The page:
Sewanee and Yale Collaborations

John Willis

Jessie Ball duPont Professor of History, Sewanee
B.A., Baylor University; M.A., Ph.D., University of Virginia

John C. Willis was trained in United States history and specializes in the American South. Professor Willis regularly offers history courses on the region and its place within the nation, as well as an advanced American studies course, "Southern Lives," which explores Southern culture through characters in biography, autobiography, and fiction. In 1998 he introduced an on-line version of "America's Civil War," combining an innovative pedagogy and an extensive electronic archive of nineteenth-century documents and images.  The following year, Professor Willis began offering another World Wide Web-based seminar, "Reconstructing the South," with support from the Mellon Foundation and the Associated Colleges of the South.

Professor Willis's research interests also focus on the Southern past. His most recent book,Forgotten Time: The Yazoo-Mississippi Delta after the Civil War, won the Mississippi Historical Society’s 2001 McLemore Prize for the year’s best book on the state’s past. Before joining the History faculty at the University of the South, he co-edited and contributed to the highly praised collection, The Edge of the South: Life in Nineteenth-Century Virginia.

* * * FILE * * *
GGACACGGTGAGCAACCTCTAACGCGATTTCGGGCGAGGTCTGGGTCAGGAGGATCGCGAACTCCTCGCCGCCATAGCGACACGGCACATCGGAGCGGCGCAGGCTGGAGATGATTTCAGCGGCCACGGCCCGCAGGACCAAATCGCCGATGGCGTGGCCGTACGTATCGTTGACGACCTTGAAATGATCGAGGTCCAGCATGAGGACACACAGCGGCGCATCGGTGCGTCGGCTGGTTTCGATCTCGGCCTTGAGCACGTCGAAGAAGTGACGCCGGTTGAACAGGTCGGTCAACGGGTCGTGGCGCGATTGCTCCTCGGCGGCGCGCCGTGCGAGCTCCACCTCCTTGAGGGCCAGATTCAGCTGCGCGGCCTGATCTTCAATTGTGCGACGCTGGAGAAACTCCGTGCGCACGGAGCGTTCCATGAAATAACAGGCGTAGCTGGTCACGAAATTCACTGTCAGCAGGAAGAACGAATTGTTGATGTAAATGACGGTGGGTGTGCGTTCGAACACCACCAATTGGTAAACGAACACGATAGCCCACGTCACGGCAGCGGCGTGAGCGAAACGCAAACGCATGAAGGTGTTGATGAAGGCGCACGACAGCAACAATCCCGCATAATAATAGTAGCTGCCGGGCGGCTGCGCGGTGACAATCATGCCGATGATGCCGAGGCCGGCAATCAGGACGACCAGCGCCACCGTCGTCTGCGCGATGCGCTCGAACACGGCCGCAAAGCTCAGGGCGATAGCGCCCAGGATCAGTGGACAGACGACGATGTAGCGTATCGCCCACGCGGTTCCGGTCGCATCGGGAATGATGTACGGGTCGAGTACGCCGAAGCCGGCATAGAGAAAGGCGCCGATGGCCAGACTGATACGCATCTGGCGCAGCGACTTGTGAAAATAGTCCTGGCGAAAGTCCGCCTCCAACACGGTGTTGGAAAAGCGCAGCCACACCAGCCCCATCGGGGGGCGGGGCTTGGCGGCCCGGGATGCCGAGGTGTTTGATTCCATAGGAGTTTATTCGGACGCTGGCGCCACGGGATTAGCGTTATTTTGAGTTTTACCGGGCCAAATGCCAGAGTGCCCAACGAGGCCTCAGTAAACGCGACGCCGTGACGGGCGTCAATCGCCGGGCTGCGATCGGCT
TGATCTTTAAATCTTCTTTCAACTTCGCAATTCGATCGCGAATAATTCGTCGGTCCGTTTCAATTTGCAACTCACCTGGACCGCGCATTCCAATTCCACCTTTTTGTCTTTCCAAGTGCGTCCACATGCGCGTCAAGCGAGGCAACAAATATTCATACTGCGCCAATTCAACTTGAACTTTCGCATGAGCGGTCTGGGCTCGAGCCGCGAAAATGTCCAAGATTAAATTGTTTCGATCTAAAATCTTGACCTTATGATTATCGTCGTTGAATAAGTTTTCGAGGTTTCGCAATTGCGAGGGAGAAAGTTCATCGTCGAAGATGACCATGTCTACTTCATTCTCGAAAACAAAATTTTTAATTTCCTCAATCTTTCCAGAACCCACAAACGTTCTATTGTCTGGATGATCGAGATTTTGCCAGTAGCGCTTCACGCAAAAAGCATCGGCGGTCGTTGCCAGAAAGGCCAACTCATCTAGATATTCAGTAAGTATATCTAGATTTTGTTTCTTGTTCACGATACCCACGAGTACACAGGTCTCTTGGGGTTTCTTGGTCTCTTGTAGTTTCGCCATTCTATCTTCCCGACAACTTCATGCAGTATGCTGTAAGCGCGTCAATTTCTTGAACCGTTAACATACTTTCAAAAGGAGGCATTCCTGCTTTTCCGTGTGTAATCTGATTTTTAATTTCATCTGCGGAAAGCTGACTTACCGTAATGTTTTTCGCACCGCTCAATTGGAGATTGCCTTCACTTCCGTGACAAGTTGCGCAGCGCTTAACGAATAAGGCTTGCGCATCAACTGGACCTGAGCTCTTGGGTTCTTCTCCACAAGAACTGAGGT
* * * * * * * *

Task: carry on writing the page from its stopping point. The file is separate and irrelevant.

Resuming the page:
In his current research, Professor Willis focuses on the social and environmental history of the southern Cumberland Plateau. There, in an area smaller than one square mile, a variety of individuals and groups have made their homes and livelihoods over the last 8,000 years – from Archaic peoples living among the rock shelters below the bluff face, to frontier farmers in the Jacksonian era, to gentry speculators on the eve of the Civil War, to landowning ex-slaves, and finally, to white farmers during the 1930s and 1940s. With special attention to the interaction of the natural environment and human ambitions, the project examines why a now-remote spot was a center of settlement, agriculture, and various enterprises over millennia.

Professor Willis has published in The Journal of American HistoryThe American Historical ReviewSouthern Cultures, and The Journal of Southern History, and has presented papers drawn from his research to the Organization of American Historians and the Southern Historical Association. He has received grants from the National Endowment for the Humanities, the American Historical Association, the Mellon and duPont foundations, and other philanthropic agencies.